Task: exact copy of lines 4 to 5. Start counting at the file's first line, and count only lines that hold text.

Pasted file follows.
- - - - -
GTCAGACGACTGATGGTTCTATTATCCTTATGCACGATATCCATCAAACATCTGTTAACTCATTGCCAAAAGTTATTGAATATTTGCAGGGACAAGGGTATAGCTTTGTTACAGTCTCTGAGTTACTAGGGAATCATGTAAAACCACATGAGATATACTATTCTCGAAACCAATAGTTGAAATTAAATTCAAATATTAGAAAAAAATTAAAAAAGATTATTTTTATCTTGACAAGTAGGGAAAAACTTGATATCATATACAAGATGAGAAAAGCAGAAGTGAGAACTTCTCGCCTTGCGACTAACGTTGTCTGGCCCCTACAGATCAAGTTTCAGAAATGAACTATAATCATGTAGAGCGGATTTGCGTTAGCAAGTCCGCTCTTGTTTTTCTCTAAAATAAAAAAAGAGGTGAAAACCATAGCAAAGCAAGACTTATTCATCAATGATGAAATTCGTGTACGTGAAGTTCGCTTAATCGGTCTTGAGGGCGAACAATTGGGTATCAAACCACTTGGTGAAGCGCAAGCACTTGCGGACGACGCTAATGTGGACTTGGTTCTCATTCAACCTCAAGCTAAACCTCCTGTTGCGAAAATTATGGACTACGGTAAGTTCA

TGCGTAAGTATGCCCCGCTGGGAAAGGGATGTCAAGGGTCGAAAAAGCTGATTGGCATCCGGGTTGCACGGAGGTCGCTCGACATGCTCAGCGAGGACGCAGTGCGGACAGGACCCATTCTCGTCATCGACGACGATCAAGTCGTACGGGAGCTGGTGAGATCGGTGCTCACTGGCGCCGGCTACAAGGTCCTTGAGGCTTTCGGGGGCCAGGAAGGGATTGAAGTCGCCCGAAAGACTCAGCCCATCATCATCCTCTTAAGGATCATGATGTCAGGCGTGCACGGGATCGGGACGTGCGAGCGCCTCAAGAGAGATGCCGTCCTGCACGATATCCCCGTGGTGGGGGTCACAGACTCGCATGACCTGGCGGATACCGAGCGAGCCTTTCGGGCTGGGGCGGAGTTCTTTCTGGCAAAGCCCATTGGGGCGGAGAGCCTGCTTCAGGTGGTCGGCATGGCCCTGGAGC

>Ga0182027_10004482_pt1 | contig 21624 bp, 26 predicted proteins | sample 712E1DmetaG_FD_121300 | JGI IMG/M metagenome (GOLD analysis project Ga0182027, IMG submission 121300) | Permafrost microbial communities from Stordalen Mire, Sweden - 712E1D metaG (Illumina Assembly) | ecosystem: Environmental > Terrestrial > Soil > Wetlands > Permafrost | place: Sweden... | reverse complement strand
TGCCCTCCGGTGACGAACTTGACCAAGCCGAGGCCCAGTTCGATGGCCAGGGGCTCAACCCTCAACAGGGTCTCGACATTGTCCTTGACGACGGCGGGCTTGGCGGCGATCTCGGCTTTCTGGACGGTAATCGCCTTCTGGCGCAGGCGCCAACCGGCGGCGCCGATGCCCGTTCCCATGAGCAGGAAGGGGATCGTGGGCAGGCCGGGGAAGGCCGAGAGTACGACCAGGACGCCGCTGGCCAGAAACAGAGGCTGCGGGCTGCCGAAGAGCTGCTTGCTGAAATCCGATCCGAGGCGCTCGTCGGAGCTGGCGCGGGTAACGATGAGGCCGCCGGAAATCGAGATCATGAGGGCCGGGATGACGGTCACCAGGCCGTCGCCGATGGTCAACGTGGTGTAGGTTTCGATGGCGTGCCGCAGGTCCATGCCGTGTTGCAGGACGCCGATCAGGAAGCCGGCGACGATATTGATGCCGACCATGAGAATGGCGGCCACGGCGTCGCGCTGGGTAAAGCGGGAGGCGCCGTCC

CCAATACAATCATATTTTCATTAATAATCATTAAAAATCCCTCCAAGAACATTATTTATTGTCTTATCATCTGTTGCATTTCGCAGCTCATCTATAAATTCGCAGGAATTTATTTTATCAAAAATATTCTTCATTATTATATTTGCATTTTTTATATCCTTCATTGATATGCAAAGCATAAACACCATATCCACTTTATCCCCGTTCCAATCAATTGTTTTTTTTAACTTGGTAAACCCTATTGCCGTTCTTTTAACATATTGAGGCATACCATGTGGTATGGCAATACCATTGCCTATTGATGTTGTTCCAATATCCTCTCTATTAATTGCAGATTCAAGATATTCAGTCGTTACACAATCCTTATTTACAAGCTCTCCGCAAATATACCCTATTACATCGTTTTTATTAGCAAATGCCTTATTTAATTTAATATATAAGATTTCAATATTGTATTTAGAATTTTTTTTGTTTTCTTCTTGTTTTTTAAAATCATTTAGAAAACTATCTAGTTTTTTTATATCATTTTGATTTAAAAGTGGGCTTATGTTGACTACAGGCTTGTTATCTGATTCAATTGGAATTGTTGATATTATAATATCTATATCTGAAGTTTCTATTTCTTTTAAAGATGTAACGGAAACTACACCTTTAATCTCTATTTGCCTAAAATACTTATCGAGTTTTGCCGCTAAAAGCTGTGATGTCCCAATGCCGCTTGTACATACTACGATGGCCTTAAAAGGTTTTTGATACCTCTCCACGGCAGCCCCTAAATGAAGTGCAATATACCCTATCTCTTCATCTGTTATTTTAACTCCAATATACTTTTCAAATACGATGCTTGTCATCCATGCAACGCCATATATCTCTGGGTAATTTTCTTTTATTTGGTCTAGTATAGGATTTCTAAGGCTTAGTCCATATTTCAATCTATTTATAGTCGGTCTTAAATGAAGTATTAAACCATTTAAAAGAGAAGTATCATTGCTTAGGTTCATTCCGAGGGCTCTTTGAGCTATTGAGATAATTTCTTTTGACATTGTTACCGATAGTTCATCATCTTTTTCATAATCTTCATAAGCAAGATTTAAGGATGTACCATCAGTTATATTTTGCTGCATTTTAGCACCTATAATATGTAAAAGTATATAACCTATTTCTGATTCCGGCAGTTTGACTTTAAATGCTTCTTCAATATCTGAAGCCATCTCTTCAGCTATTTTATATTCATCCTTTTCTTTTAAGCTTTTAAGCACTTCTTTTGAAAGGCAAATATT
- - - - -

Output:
TGCCCTCCGGTGACGAACTTGACCAAGCCGAGGCCCAGTTCGATGGCCAGGGGCTCAACCCTCAACAGGGTCTCGACATTGTCCTTGACGACGGCGGGCTTGGCGGCGATCTCGGCTTTCTGGACGGTAATCGCCTTCTGGCGCAGGCGCCAACCGGCGGCGCCGATGCCCGTTCCCATGAGCAGGAAGGGGATCGTGGGCAGGCCGGGGAAGGCCGAGAGTACGACCAGGACGCCGCTGGCCAGAAACAGAGGCTGCGGGCTGCCGAAGAGCTGCTTGCTGAAATCCGATCCGAGGCGCTCGTCGGAGCTGGCGCGGGTAACGATGAGGCCGCCGGAAATCGAGATCATGAGGGCCGGGATGACGGTCACCAGGCCGTCGCCGATGGTCAACGTGGTGTAGGTTTCGATGGCGTGCCGCAGGTCCATGCCGTGTTGCAGGACGCCGATCAGGAAGCCGGCGACGATATTGATGCCGACCATGAGAATGGCGGCCACGGCGTCGCGCTGGGTAAAGCGGGAGGCGCCGTCC

CCAATACAATCATATTTTCATTAATAATCATTAAAAATCCCTCCAAGAACATTATTTATTGTCTTATCATCTGTTGCATTTCGCAGCTCATCTATAAATTCGCAGGAATTTATTTTATCAAAAATATTCTTCATTATTATATTTGCATTTTTTATATCCTTCATTGATATGCAAAGCATAAACACCATATCCACTTTATCCCCGTTCCAATCAATTGTTTTTTTTAACTTGGTAAACCCTATTGCCGTTCTTTTAACATATTGAGGCATACCATGTGGTATGGCAATACCATTGCCTATTGATGTTGTTCCAATATCCTCTCTATTAATTGCAGATTCAAGATATTCAGTCGTTACACAATCCTTATTTACAAGCTCTCCGCAAATATACCCTATTACATCGTTTTTATTAGCAAATGCCTTATTTAATTTAATATATAAGATTTCAATATTGTATTTAGAATTTTTTTTGTTTTCTTCTTGTTTTTTAAAATCATTTAGAAAACTATCTAGTTTTTTTATATCATTTTGATTTAAAAGTGGGCTTATGTTGACTACAGGCTTGTTATCTGATTCAATTGGAATTGTTGATATTATAATATCTATATCTGAAGTTTCTATTTCTTTTAAAGATGTAACGGAAACTACACCTTTAATCTCTATTTGCCTAAAATACTTATCGAGTTTTGCCGCTAAAAGCTGTGATGTCCCAATGCCGCTTGTACATACTACGATGGCCTTAAAAGGTTTTTGATACCTCTCCACGGCAGCCCCTAAATGAAGTGCAATATACCCTATCTCTTCATCTGTTATTTTAACTCCAATATACTTTTCAAATACGATGCTTGTCATCCATGCAACGCCATATATCTCTGGGTAATTTTCTTTTATTTGGTCTAGTATAGGATTTCTAAGGCTTAGTCCATATTTCAATCTATTTATAGTCGGTCTTAAATGAAGTATTAAACCATTTAAAAGAGAAGTATCATTGCTTAGGTTCATTCCGAGGGCTCTTTGAGCTATTGAGATAATTTCTTTTGACATTGTTACCGATAGTTCATCATCTTTTTCATAATCTTCATAAGCAAGATTTAAGGATGTACCATCAGTTATATTTTGCTGCATTTTAGCACCTATAATATGTAAAAGTATATAACCTATTTCTGATTCCGGCAGTTTGACTTTAAATGCTTCTTCAATATCTGAAGCCATCTCTTCAGCTATTTTATATTCATCCTTTTCTTTTAAGCTTTTAAGCACTTCTTTTGAAAGGCAAATATT